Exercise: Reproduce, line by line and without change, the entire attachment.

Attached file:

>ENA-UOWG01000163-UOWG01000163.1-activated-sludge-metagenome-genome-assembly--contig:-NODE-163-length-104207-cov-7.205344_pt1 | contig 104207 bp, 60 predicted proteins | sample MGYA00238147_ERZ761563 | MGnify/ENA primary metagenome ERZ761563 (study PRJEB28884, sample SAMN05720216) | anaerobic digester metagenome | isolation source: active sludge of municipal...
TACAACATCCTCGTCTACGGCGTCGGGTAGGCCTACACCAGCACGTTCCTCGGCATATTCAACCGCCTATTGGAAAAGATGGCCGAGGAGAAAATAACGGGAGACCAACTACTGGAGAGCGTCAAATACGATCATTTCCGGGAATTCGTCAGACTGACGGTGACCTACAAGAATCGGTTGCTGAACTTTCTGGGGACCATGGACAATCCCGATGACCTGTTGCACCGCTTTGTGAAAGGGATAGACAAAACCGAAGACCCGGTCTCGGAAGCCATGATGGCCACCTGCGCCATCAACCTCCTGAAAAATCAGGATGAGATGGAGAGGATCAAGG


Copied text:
>ENA-UOWG01000163-UOWG01000163.1-activated-sludge-metagenome-genome-assembly--contig:-NODE-163-length-104207-cov-7.205344_pt1 | contig 104207 bp, 60 predicted proteins | sample MGYA00238147_ERZ761563 | MGnify/ENA primary metagenome ERZ761563 (study PRJEB28884, sample SAMN05720216) | anaerobic digester metagenome | isolation source: active sludge of municipal...
TACAACATCCTCGTCTACGGCGTCGGGTAGGCCTACACCAGCACGTTCCTCGGCATATTCAACCGCCTATTGGAAAAGATGGCCGAGGAGAAAATAACGGGAGACCAACTACTGGAGAGCGTCAAATACGATCATTTCCGGGAATTCGTCAGACTGACGGTGACCTACAAGAATCGGTTGCTGAACTTTCTGGGGACCATGGACAATCCCGATGACCTGTTGCACCGCTTTGTGAAAGGGATAGACAAAACCGAAGACCCGGTCTCGGAAGCCATGATGGCCACCTGCGCCATCAACCTCCTGAAAAATCAGGATGAGATGGAGAGGATCAAGG